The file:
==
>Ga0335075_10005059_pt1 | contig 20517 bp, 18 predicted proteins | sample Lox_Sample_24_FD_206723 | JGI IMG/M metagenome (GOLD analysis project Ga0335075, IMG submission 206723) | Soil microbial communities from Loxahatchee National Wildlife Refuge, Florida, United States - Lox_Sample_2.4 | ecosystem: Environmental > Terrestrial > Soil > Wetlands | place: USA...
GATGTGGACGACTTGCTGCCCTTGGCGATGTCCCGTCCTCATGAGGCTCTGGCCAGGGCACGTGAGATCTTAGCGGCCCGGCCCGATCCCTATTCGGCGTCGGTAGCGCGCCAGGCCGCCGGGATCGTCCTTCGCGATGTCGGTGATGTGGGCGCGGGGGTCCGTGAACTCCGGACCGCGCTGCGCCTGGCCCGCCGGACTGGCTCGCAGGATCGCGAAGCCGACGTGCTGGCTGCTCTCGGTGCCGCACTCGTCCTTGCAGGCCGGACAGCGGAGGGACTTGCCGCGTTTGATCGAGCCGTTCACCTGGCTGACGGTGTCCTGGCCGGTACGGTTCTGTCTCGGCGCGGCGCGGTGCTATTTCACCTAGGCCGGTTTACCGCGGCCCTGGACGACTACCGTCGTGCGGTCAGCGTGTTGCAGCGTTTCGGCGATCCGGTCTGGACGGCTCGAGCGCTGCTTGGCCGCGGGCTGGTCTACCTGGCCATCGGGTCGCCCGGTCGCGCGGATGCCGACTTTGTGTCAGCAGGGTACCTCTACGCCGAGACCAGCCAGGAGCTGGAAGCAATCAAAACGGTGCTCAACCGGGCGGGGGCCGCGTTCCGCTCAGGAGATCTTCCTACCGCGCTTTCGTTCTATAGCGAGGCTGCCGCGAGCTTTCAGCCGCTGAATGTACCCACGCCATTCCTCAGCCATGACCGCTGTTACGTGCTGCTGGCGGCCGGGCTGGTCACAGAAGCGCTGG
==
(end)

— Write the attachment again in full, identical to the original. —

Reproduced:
>Ga0335075_10005059_pt1 | contig 20517 bp, 18 predicted proteins | sample Lox_Sample_24_FD_206723 | JGI IMG/M metagenome (GOLD analysis project Ga0335075, IMG submission 206723) | Soil microbial communities from Loxahatchee National Wildlife Refuge, Florida, United States - Lox_Sample_2.4 | ecosystem: Environmental > Terrestrial > Soil > Wetlands | place: USA...
GATGTGGACGACTTGCTGCCCTTGGCGATGTCCCGTCCTCATGAGGCTCTGGCCAGGGCACGTGAGATCTTAGCGGCCCGGCCCGATCCCTATTCGGCGTCGGTAGCGCGCCAGGCCGCCGGGATCGTCCTTCGCGATGTCGGTGATGTGGGCGCGGGGGTCCGTGAACTCCGGACCGCGCTGCGCCTGGCCCGCCGGACTGGCTCGCAGGATCGCGAAGCCGACGTGCTGGCTGCTCTCGGTGCCGCACTCGTCCTTGCAGGCCGGACAGCGGAGGGACTTGCCGCGTTTGATCGAGCCGTTCACCTGGCTGACGGTGTCCTGGCCGGTACGGTTCTGTCTCGGCGCGGCGCGGTGCTATTTCACCTAGGCCGGTTTACCGCGGCCCTGGACGACTACCGTCGTGCGGTCAGCGTGTTGCAGCGTTTCGGCGATCCGGTCTGGACGGCTCGAGCGCTGCTTGGCCGCGGGCTGGTCTACCTGGCCATCGGGTCGCCCGGTCGCGCGGATGCCGACTTTGTGTCAGCAGGGTACCTCTACGCCGAGACCAGCCAGGAGCTGGAAGCAATCAAAACGGTGCTCAACCGGGCGGGGGCCGCGTTCCGCTCAGGAGATCTTCCTACCGCGCTTTCGTTCTATAGCGAGGCTGCCGCGAGCTTTCAGCCGCTGAATGTACCCACGCCATTCCTCAGCCATGACCGCTGTTACGTGCTGCTGGCGGCCGGGCTGGTCACAGAAGCGCTGG